Australia overcame a nervous start to emerge 39-21 winners Saturday against Fiji, who threw everything they had at the Rugby World Cup Pool D favorites.

Fiji raised hopes for the tournament's first big upset by taking a 14-12 lead into halftime at Sapporo Dome, with Australian fans growing even more anxious after the islanders opened the scoring following the break.

(Samu Kerevi of Australia grounds the ball to score his side's fifth try.)[Getty/Kyodo]

But the Wallabies forced their way back into the match with strong forward play off set pieces. They took their first lead at 25-21 when Silatolu Latu crossed for his second-straight try from a maul in the 61st minute, shortly after Fiji went down a man with the sin-binning of Levani Botia.

Late tries to Fijian-born outside backs Samu Kerevi and Marika Koroibete helped the Wallabies achieve a winning margin that somewhat flattered the two-time champions.

Fiji coach John McKee lauded his team for their performance, saying they aimed to advance to the quarterfinals despite the loss. To reach the knockout stage for the first time, Fiji will most likely need to win the rest of their pool games, including against world No. 5 Wales on Oct. 9.

"We're still right in this tournament. We're focusing on the next game and we'll be watching with interest to see how Australia and Wales go," the New Zealander said.

(Tolu Latu, center, of Australia is congratulated by his team mates after scoring his side third try.)[Getty/Kyodo]

The loss of flanker Peceli Yato with a concussion following a 25th-minute collision with Australian winger Reece Hodge was a crucial turning point, according to McKee.

Until his substitution, Yato had been one of the best players on the ground. His loss was further compounded by a game-ending injury to No. 8 Viliame Mata.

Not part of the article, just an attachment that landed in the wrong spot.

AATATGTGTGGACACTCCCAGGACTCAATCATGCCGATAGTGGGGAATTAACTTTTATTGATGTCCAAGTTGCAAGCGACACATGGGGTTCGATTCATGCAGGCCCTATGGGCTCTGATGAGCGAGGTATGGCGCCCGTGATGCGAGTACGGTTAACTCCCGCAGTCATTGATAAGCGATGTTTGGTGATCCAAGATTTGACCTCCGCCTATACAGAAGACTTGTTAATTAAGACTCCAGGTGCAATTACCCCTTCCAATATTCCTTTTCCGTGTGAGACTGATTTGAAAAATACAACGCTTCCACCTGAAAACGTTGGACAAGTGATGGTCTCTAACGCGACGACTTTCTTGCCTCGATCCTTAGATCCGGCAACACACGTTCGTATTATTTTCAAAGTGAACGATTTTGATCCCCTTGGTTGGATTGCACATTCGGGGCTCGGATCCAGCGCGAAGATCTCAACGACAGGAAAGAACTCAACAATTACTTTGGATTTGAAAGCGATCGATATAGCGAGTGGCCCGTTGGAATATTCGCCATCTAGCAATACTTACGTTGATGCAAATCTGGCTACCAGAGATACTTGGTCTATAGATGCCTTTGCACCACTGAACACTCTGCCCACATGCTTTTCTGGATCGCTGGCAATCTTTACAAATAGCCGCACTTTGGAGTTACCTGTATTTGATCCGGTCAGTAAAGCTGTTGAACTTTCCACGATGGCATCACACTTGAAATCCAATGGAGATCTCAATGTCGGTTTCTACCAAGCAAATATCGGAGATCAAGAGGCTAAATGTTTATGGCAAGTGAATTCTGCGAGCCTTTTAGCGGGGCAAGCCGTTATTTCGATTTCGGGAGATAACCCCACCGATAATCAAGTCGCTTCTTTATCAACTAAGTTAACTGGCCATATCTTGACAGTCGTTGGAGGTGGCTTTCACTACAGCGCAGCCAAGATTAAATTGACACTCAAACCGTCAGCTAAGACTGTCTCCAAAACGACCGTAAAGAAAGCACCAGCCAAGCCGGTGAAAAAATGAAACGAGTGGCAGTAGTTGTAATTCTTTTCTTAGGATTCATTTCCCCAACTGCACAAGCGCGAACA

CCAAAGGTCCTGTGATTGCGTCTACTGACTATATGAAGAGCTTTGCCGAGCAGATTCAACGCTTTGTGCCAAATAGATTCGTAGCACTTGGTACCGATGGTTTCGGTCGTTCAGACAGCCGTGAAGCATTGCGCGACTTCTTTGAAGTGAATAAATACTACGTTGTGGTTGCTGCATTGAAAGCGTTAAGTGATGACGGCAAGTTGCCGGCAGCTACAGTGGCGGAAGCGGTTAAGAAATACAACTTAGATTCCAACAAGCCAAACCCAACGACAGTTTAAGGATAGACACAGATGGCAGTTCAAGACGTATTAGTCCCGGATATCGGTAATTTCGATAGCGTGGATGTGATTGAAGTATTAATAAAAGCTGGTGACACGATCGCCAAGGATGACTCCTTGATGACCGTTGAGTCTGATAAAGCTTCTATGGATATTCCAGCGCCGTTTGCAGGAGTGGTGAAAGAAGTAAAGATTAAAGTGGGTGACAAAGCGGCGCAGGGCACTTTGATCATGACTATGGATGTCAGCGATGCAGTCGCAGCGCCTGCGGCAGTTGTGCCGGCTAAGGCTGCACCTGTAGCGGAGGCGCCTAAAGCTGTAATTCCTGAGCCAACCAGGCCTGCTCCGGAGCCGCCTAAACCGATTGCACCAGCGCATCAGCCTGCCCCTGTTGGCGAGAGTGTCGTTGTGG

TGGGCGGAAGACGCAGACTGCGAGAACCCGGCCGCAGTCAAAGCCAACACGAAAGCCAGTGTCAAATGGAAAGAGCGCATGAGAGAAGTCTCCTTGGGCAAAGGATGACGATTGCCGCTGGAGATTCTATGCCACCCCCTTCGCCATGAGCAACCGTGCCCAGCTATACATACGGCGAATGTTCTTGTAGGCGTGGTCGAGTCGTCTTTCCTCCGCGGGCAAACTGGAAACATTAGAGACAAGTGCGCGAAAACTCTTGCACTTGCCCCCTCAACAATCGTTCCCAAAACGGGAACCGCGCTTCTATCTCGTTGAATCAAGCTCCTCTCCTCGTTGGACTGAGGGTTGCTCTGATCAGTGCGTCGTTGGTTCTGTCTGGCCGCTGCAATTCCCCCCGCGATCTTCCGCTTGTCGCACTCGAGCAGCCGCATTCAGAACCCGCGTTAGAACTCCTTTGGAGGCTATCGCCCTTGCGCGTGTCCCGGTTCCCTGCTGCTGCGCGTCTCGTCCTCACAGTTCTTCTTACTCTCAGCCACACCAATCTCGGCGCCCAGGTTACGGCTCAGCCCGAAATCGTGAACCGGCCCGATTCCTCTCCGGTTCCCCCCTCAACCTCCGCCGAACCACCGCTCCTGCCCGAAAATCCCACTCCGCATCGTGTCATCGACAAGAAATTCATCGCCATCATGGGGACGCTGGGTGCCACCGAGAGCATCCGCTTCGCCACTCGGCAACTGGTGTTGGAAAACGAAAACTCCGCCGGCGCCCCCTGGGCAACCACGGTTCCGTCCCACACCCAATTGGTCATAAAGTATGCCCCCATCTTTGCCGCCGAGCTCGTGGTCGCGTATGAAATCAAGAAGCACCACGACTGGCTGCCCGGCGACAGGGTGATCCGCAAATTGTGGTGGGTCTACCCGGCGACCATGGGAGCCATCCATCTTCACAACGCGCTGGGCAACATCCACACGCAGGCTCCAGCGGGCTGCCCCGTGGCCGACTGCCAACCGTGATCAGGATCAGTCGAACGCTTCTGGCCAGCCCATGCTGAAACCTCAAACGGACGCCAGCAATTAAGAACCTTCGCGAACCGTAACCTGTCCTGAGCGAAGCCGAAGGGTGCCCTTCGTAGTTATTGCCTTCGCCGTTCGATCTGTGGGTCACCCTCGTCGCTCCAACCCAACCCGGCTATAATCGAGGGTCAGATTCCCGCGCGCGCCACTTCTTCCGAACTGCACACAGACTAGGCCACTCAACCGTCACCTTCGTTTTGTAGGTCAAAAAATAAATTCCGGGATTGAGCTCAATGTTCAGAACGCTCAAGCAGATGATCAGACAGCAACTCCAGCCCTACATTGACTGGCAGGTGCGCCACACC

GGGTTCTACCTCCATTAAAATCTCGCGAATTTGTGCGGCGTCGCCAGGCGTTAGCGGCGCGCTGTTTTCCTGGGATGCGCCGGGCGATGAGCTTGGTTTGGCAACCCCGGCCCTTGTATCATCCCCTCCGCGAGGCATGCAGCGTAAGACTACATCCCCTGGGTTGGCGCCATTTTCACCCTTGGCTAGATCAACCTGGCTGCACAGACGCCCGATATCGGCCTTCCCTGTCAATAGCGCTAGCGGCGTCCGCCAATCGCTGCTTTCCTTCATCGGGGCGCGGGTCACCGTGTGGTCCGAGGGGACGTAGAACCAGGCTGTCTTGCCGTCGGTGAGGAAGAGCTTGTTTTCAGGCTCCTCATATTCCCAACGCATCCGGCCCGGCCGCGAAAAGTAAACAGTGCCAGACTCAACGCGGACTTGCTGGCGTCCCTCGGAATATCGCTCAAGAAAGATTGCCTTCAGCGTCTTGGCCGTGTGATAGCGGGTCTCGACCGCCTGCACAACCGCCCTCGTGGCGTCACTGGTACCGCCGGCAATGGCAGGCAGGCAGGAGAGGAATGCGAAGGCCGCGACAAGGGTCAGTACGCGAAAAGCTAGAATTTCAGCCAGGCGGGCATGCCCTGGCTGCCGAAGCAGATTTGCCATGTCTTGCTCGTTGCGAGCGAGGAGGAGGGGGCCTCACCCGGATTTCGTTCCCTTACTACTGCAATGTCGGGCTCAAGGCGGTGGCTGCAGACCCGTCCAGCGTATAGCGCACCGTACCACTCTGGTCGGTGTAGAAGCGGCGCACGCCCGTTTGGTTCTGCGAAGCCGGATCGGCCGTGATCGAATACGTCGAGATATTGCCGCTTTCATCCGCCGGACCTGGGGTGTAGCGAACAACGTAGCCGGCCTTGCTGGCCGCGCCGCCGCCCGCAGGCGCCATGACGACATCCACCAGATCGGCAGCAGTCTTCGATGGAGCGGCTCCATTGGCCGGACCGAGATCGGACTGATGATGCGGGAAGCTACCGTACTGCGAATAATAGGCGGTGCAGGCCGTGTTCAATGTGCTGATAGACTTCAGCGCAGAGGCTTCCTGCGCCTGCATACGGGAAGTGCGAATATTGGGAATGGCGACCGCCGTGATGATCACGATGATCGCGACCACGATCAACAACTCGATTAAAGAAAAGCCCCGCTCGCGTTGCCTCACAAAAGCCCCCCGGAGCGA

"Losing two back rowers was really critical, when you have to swap a lock into the back row, that probably had a big effect on our game in the second half," McKee said.

Playing to their strengths early, Fiji showed no reservations running from deep inside their own territory, with powerful ball carriers including Yato making inroads through the Australian line.

(Ben Volavola of Fiji)[Getty/Kyodo]

Fiji opened the scoring in the fourth minute when Ben Volavola slotted a three-pointer after Australia were penalized near their own try line.

The Pacific islanders crossed for the game's first try three minutes later, with Yato scoring in the corner after the Fiji backs quickly spread the ball wide on a counterattack.

With Fiji holding firm against a succession of attacks down the left side, Australia finally crossed in the 17th minute after captain Michael Hooper bulldozed through the defense to score near the posts.

After Fiji extended their lead with a pair of penalty kicks, the Wallabies cut the margin to 14-12 following a try in the corner to Reece Hodge in the 35th minute.

The Flying Fijians drew first blood after the break, with winger Waisea Nayacalevu snaring a loose pass from the Australian backline and running in a try from near halfway.

But nearly identical tries in the right corner from man-of-match Latu in the 56th and 61st minutes saw the Wallabies overhaul the Fijian lead.

Australian coach Michael Cheika said the introduction of veteran No. 9 Will Genia for Nic White in the second half had provided his team with a steadying influence.

"You have such experienced players, Will Genia has played 100 tests, so in a situation like that, it was a good opportunity for him to come and bring his experience into the game," Cheika said.

"He made a very nice kick when he first came onto the field, and he had good communication around his players. We have two halfbacks here only, so we want to make sure they're sharing the work."